China Pettway, 57, also remembers those leaky roofs. "When it rained we had one good spot, one good corner to get in. All of us pile everything up there. Catch rain with buckets, pans and frying pans."They all worked the fields as children, attending school only on rainy days. "We all missed school," says Loretta. "The teachers, they knew. We was all in the same boat."
And Mary Ann Pettway, 52, added, "Mama was teaching us at home. She used a cardboard box and got a coal out of the fireplace and mark on the box to teach us our alphabet, to teach us how to read and write.
But the one thing they seemed to almost instinctively know how to do.....was to make quilts to keep them, and their families warm. Their quilts were lined with gritty leftover lint from the cotton gin. When Lucy Mingo describes thrashing out the seeds and dirt "You beat it and beat it and beat it again. Then you beat it and beat it and beat it again. Hard work, but when we got done, those quilts was warm and they last a long time."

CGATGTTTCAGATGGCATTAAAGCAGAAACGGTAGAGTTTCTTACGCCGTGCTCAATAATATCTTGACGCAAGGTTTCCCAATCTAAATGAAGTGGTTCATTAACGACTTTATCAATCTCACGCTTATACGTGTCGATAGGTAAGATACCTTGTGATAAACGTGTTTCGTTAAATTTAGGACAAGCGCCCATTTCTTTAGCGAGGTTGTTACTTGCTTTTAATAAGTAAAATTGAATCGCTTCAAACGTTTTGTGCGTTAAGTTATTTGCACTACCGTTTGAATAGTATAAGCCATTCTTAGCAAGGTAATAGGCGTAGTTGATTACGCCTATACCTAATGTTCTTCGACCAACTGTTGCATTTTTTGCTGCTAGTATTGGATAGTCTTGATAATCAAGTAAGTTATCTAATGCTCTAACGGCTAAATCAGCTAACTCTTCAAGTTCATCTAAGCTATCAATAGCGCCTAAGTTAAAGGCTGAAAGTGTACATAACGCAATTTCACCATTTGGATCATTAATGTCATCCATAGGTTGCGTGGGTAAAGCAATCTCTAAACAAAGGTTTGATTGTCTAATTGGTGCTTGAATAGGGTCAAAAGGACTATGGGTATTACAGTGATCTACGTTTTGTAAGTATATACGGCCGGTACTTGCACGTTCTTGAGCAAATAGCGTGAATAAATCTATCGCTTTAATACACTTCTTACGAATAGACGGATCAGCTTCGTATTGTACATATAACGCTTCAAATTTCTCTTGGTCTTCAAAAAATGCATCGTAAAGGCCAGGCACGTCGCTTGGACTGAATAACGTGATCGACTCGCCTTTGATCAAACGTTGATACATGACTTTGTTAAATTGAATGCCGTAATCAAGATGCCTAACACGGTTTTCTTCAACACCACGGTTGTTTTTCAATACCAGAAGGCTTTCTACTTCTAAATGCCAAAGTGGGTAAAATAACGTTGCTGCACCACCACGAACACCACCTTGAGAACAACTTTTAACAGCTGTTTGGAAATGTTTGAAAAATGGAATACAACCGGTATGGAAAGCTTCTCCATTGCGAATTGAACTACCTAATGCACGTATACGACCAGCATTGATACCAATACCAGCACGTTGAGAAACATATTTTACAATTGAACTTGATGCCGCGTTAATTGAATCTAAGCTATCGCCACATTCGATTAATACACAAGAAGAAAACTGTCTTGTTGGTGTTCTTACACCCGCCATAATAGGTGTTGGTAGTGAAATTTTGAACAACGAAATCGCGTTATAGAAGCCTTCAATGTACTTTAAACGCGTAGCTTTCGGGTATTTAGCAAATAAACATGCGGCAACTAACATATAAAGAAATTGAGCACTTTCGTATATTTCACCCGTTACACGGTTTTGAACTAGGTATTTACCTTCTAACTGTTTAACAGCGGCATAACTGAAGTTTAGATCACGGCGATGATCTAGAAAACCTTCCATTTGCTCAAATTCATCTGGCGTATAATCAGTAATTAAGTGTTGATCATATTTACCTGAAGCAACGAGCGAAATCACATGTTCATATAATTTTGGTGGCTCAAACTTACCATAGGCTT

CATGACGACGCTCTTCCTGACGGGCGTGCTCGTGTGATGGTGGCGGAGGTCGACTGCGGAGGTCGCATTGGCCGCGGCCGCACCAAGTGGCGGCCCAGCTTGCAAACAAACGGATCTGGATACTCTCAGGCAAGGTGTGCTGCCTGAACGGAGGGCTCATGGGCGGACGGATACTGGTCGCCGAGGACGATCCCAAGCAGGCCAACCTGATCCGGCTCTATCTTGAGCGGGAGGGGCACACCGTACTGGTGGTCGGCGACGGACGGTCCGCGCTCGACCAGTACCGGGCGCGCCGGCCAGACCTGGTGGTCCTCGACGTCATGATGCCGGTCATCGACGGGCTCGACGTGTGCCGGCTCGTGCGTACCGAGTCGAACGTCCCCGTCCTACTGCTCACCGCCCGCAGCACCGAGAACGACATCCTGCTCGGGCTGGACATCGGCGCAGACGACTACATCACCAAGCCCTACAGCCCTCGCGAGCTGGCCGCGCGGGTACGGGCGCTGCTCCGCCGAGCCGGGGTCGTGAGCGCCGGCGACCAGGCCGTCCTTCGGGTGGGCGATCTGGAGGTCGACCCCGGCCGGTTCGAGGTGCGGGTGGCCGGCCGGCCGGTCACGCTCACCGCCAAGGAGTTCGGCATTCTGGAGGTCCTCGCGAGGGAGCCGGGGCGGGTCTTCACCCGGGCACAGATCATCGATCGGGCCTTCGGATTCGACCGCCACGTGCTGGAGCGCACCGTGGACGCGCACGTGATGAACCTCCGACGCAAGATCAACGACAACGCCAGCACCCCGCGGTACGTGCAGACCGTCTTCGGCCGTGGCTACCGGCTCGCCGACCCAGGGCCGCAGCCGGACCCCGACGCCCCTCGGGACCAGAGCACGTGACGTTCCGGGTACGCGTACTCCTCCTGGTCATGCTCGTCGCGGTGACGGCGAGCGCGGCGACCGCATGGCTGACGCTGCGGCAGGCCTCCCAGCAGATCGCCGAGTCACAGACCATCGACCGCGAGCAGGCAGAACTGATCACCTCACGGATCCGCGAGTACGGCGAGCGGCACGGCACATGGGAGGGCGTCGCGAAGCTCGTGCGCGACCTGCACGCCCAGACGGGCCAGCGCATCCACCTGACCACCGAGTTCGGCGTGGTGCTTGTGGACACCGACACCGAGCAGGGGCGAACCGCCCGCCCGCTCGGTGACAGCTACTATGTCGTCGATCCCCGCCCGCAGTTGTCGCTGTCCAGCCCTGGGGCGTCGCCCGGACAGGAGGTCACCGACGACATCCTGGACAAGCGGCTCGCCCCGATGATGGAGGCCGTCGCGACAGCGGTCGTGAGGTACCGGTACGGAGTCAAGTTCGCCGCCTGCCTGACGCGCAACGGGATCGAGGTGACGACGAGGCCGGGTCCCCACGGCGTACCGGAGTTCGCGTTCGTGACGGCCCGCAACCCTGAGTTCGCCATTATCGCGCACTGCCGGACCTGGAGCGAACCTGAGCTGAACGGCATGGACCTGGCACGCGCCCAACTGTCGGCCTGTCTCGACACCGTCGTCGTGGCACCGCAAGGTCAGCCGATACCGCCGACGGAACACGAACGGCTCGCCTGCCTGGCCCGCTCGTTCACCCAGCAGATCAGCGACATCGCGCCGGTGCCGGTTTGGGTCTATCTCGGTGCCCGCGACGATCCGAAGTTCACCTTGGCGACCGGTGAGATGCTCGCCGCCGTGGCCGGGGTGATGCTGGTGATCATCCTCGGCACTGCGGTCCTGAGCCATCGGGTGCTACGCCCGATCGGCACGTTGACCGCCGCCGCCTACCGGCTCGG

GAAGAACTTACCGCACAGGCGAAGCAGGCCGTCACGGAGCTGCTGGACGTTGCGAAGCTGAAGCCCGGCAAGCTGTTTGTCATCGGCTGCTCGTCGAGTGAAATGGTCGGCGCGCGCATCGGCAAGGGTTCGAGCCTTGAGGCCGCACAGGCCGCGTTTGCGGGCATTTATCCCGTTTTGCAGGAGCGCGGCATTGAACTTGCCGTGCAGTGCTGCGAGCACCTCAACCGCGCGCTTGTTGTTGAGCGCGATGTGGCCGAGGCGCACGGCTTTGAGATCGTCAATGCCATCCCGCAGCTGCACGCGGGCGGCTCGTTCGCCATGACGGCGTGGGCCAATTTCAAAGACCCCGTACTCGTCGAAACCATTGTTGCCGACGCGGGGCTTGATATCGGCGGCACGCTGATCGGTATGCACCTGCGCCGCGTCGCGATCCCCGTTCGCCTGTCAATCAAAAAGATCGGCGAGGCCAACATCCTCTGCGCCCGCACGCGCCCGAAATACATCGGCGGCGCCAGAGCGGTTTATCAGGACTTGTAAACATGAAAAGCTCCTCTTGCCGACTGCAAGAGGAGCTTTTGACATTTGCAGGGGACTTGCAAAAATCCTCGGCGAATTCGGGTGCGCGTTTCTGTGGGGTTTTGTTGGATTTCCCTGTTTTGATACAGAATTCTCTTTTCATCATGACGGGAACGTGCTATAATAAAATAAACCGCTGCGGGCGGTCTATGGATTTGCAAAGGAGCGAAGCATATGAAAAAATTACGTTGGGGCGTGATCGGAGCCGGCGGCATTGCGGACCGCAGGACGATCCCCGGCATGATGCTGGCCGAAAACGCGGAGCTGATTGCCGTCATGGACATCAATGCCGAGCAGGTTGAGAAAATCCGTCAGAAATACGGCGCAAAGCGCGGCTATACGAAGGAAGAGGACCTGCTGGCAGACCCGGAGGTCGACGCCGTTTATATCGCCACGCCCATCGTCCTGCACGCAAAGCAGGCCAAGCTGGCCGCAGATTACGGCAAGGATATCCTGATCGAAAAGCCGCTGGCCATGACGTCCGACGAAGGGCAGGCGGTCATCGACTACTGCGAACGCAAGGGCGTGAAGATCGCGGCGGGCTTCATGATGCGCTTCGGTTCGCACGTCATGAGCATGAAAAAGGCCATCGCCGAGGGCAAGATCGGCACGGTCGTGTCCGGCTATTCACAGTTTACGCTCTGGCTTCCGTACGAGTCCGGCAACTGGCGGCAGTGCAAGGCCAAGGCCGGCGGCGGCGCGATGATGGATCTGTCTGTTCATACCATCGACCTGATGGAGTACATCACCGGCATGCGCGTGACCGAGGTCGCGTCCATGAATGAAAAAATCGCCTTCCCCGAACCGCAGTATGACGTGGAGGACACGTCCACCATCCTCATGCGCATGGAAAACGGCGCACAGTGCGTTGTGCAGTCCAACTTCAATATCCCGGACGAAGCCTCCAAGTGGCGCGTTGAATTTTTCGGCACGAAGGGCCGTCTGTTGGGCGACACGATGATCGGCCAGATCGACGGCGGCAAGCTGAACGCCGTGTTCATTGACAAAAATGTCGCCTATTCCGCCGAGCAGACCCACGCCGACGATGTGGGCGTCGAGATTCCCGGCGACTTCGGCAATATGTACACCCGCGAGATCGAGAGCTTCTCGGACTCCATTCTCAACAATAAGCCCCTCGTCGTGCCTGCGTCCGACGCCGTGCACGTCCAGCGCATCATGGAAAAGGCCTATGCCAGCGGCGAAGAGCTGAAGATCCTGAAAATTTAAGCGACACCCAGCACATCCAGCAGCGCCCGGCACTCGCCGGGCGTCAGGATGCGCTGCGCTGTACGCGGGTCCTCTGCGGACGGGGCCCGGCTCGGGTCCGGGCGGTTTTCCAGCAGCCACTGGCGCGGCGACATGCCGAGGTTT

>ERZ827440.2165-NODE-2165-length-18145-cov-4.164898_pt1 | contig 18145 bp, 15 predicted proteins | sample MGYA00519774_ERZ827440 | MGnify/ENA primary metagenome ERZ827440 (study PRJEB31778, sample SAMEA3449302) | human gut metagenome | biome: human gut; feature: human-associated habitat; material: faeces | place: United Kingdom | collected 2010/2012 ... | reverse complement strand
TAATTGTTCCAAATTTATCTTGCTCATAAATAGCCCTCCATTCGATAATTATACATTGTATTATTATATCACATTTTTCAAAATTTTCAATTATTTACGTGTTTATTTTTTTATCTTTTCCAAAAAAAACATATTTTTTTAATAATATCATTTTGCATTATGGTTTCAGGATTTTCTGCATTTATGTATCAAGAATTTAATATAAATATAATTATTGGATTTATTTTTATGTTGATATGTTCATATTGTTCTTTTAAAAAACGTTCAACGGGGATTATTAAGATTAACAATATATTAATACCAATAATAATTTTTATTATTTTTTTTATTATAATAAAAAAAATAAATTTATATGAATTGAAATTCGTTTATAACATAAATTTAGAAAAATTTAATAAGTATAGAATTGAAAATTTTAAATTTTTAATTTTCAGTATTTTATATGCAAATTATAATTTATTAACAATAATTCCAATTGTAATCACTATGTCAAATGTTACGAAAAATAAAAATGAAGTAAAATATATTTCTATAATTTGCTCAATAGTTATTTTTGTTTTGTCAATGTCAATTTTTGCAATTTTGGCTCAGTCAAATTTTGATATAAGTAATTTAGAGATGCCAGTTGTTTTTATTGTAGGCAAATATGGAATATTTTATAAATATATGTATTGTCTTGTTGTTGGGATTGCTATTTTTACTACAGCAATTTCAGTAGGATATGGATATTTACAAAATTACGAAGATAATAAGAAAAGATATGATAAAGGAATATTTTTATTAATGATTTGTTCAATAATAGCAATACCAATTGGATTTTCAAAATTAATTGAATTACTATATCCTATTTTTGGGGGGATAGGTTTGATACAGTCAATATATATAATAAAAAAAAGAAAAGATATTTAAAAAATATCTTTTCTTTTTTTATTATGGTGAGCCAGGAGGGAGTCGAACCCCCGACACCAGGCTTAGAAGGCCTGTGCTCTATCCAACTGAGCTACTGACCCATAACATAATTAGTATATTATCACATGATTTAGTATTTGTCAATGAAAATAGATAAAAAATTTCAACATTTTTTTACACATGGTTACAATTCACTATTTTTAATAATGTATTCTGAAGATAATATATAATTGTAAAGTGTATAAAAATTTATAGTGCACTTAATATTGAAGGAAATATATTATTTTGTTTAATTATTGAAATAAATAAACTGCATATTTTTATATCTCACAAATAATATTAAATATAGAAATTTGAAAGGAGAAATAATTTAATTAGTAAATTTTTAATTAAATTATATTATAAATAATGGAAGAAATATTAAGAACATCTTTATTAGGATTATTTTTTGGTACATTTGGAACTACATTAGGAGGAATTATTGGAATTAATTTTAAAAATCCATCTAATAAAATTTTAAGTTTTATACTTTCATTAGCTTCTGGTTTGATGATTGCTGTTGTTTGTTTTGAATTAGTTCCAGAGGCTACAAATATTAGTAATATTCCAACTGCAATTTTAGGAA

As we heard in their lecture on Thursday evening, during the Sisters Quilter's Affaire Week..."You work in the fields in the day, quilt at night. A little print of cloth, get the bit, part it out, everybody using the same shape, nobody could buy nothing, nobody laugh at you, cuz they be in the same shape."
And as they quilt, the women of Gee's Bend often sing soulful spiritual songs that meander around like the meandering lines of quilted stitches. They sang for us during their auditorium appearance, they sang during our Friday night picnic, and they sang as they signed autographs in front of the Stitchin' Post.
Their original designs, too, wander around the realms of traditional quilting. Like the gospel music that surrounds and inspires them, their artwork is improvisational, unpredictable and deceptively simple.
When others try to emulate them, they almost seem to overdo things in the attempting.... and just somehow miss the mark of these amazing quilts. The closest thing I've ever seen was the beautiful quilts showcased by Gwen Marston and Freddy Moran at our picnic lecture on Friday night. (more on those, later!) While incorporating their own unique collaborative style, their quilts felt like the quilts that had so inspired them from all of those years before.
Today, Gee's Bend quilts and prints hang alongside the works of well-known artists, and fine art prints are made from some of their smaller quilts, but when asked whether they feel like artists, the women of Gee's Bend answer with a long, drawn-out "noooo."
Gee’s Bender Quilter's have coined their own terms for common quilt patterns. They call the square-in-a-square Log Cabin pattern by the name "Housetop"; the Courthouse Steps variation is known locally as "Bricklayer." The Roman Stripes or Fence Rail pattern is, to them the "Crazy" quilt pattern.